The Marais Project presents MARA! meets MARAIS CD Launch at the Sydney Conservatorium of Music.
Jennifer Eriksson, Director of The Marais Project, writes:
One of the frustrating things about being a musical performer outside the all pervasive popular or rock genres is that invariably one gets stuck with the label 'classical musician' with all the negativity this can entail. The US music critic Alex Ross commences his book LISTEN TO THIS with the following sentences: " I hate ' classical music' : not the thing but the name. It traps a tenaciously living art in the theme park of the past... The phrase is a masterpiece of negative publicity, a tour de force of anti-hype. I wish there was another name." I could not agree more! I feel very much part of a contemporary, tenaciously living art form and do not believe that I belong in a museum - or at least no more than a 65 year old rock musician touring the world playing the 'revolutionary' music he or she was famous for circa 1969 !In one of the smaller concert halls of the Sydney Conservatorium of Music, three members of MARA! and four members of THE MARAIS PROJECT gathered nervously but profoundly alive, and, with the living breath of their fervid concentration, spent some of their contemporary time into bringing to life music, some of it written and first performed 600 hundred years ago, in a concert that was startlingly fresh and exhaustively human. I sat in this room and felt the fervour of these musicians with their instruments and voices, and was vividly reminded me of the nervous creative energy of contemporary musical geeks of the computer generated musicians and their passions, sounds, at concerts that I have attended in these same halls. I felt that this concert was as 'contemporary' as the concert that I was anticipating later that very day: Steve Reich at the Opera House. In fact this live music was new to me and so, technically 'modern' to my experience. That the music was being played live, makes it, for me, just as tenaciously a living art form as the work I was to hear later that day, by a living composer. And in the same way, the music of the Reich Concert was so familiar, that it was, technically, a rendition of a 'classical' repertoire of that composer that was to be heard.
Three members of MARA! Mara Kiek - voice and percussion; Llew Kiek - bouzouki and gittern; Dave Ellis - double bass. Four members of THE MARAIS PROJECT: Belinda Montgomery - soprano and percussion; Tommie Andersson - Renaissance lute and theorbo; Jennifer Eriksson and Catherine Upex - viola da gamba. The occasion of this concert was to launch a CD with the Australian Broadcasting Corporation: MARA! meets MARAIS. The featured work is a 13th century song cycle CANTILAS de AMIGO, attributed a troubadour Martin Codax:
"The cantiga de amigo is a genre of Iberian medieval poetry (written in the voice of a woman, to an absent lover), and this is the only example to have survived with music. Written in the northern Spanish dialect of Gallician-Portugese ... it features seven short poems, six of which were set to music (one appearing with blank staves)."The sixth poem, which appeared without the music, has been set by Mara Kiek (contemporary composition!). Mara Kiek using her distinctive voice, along with the musicians, embody these poems with such passionate fervour that one is transported from the world of the musical ache of the past to the present day,where one is living and throbbing with the same problems and needs. Other songs by anonymous composers were presented, as well as a work by John Dowland: NOW O NOW. The pieces by Marin Marais revealing the magic of the settings for the mix of period and contemporary instruments (double bass) were deeply thrilling and moving.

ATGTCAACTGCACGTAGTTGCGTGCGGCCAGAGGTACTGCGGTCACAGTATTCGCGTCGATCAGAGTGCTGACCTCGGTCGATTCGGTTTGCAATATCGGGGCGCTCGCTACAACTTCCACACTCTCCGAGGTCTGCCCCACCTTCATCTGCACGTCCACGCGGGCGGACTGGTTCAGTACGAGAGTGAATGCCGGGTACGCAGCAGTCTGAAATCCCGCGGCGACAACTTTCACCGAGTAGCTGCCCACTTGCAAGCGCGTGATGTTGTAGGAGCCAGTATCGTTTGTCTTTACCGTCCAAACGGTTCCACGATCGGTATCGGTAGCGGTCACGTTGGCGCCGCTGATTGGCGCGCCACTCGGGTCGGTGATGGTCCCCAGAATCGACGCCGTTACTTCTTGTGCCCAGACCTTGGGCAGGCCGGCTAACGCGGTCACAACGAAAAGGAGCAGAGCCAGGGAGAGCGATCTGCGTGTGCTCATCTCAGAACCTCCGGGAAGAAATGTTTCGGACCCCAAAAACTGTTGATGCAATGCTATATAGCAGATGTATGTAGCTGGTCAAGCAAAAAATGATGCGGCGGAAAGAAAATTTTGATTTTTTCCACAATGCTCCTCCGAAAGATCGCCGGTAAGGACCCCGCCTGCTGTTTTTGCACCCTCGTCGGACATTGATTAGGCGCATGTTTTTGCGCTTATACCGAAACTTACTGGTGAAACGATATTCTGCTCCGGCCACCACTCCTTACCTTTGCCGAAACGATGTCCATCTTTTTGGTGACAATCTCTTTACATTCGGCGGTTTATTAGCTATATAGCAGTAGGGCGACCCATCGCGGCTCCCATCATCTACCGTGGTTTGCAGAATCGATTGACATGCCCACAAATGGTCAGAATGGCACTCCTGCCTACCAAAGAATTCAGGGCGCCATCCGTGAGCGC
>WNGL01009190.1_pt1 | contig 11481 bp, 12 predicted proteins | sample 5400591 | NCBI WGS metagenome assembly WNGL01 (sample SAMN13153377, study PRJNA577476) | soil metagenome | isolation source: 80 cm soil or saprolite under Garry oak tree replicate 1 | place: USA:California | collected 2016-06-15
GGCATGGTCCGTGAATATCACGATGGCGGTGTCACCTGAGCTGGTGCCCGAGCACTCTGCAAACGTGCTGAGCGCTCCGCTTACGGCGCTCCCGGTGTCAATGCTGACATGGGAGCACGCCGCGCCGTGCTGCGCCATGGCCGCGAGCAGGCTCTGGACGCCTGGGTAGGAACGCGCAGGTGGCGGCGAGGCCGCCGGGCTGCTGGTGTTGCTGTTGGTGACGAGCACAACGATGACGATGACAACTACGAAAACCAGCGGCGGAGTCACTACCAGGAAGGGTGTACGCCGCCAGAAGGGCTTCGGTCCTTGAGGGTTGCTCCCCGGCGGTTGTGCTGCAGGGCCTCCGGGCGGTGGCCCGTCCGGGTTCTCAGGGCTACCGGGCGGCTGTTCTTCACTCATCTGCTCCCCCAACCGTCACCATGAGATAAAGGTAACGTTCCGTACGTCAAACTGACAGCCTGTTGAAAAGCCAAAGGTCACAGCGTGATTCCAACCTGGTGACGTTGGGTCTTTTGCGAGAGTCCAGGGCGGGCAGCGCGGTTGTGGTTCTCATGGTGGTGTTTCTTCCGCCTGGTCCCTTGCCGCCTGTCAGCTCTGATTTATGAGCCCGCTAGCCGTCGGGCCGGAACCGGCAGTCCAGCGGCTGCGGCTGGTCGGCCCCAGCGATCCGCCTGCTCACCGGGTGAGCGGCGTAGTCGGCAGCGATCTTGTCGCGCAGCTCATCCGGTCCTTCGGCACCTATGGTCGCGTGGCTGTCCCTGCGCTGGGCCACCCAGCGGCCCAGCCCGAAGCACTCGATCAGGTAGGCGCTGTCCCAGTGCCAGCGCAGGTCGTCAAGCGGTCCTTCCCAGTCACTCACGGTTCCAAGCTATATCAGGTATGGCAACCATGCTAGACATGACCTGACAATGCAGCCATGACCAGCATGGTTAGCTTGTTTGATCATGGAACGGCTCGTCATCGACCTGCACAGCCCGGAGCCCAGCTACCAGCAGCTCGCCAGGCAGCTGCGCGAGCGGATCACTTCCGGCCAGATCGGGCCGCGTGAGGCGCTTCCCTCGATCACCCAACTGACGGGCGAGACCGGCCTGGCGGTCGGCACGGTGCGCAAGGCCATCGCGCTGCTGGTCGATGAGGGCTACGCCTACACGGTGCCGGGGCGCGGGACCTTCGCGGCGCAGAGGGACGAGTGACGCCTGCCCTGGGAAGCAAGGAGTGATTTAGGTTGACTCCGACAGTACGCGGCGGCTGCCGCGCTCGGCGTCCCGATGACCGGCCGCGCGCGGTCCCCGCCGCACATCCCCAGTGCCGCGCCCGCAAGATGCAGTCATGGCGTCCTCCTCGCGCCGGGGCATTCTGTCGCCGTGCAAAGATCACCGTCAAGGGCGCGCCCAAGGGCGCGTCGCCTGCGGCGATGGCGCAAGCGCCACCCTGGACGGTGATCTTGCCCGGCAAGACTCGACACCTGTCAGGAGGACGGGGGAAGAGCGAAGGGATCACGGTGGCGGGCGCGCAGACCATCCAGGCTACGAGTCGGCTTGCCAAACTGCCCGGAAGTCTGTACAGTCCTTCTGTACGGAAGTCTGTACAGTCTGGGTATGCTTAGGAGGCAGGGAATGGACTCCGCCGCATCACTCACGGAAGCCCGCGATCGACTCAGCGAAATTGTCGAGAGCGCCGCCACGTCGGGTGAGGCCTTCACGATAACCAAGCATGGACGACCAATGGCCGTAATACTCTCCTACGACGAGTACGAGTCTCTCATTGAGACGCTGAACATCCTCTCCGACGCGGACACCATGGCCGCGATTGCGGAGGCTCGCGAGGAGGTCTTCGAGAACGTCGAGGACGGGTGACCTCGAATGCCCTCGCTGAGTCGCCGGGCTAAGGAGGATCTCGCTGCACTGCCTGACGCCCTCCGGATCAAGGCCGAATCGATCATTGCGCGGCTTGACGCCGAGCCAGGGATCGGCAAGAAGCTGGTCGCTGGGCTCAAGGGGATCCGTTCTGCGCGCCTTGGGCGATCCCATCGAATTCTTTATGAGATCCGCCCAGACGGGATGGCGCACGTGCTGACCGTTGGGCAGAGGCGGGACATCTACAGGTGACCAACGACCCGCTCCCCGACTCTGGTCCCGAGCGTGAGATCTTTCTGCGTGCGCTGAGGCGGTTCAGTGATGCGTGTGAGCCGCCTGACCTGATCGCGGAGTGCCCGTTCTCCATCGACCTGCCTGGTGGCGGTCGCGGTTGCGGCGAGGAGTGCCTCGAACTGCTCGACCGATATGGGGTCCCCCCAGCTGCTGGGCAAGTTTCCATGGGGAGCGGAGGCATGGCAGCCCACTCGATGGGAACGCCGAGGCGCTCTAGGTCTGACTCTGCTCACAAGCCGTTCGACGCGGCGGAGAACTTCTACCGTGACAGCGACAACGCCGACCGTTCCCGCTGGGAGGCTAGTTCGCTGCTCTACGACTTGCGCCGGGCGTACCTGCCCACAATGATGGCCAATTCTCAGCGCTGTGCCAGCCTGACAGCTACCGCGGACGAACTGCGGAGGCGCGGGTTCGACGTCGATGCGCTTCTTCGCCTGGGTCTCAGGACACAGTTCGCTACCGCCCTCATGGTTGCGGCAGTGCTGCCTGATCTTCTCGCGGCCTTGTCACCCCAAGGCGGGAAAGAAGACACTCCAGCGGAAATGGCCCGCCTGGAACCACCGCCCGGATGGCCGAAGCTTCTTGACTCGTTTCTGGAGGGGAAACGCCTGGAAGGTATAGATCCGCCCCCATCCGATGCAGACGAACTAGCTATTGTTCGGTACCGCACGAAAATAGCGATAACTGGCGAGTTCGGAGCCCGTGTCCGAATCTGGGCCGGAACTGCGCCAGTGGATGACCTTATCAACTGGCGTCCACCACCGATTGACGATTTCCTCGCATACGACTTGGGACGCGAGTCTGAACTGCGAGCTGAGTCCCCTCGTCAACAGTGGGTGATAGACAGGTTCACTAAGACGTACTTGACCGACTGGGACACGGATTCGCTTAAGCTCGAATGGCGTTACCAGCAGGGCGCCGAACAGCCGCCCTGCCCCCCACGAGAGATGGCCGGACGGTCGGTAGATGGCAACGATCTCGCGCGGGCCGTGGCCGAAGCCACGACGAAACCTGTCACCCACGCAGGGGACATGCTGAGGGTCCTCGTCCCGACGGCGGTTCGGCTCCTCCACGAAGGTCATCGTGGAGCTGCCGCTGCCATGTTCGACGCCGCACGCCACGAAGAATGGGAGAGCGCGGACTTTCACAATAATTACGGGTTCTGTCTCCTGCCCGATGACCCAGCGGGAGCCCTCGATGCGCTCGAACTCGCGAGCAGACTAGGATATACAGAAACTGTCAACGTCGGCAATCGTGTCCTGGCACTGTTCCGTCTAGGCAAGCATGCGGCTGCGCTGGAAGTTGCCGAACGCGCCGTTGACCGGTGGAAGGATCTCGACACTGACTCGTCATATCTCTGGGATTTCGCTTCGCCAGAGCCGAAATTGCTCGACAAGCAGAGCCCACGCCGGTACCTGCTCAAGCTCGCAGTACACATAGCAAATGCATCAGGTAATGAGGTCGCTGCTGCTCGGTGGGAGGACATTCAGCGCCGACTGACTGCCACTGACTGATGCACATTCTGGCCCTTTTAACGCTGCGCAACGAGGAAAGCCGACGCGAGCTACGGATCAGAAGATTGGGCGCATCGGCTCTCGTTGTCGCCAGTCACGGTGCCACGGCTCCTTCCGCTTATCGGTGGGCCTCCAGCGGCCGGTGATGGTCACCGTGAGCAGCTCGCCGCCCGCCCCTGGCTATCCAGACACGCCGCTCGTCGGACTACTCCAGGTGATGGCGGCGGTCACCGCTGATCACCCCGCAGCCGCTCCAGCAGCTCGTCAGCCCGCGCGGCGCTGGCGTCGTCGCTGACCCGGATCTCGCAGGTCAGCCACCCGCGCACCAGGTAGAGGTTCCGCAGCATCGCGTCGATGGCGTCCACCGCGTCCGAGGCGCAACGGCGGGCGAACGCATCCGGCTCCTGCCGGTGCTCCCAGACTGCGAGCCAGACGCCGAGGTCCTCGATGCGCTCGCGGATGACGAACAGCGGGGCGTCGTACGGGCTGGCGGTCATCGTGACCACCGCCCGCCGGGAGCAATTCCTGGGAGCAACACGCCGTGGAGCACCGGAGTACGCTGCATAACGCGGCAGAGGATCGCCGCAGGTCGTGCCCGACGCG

This was a concert that I discovered accidentally in the calendar of events in the weekend Sydney Morning Herald. One that I was glad to have been able to hear. In fact I bought the CD and have re-lived the concert all during the week. Highly recommended. In the program notes, an editorial in the Newsletter of The Marais Project & Sounds Baroque protests the paucity of Sydney Festival opportunities for 'Classical music' in their programming:
"Thirteen years of promoting concerts for The Marais Project has convinced us that Australian audiences enjoy and attend classical music in its many and varied forms. They will embrace rarely heard performers such as Marais alongside new Australian music. This fact seems unfortunately to escape some arts bureaucrats, festival leaders and policy makers."After hearing this concert and been entranced by the CD during this past week, I am indeed sad, that I did not know of this concert practice before, and can only encourage other music listeners to discover MARA ! and THE MARAIS PROJECT. Really worth it!
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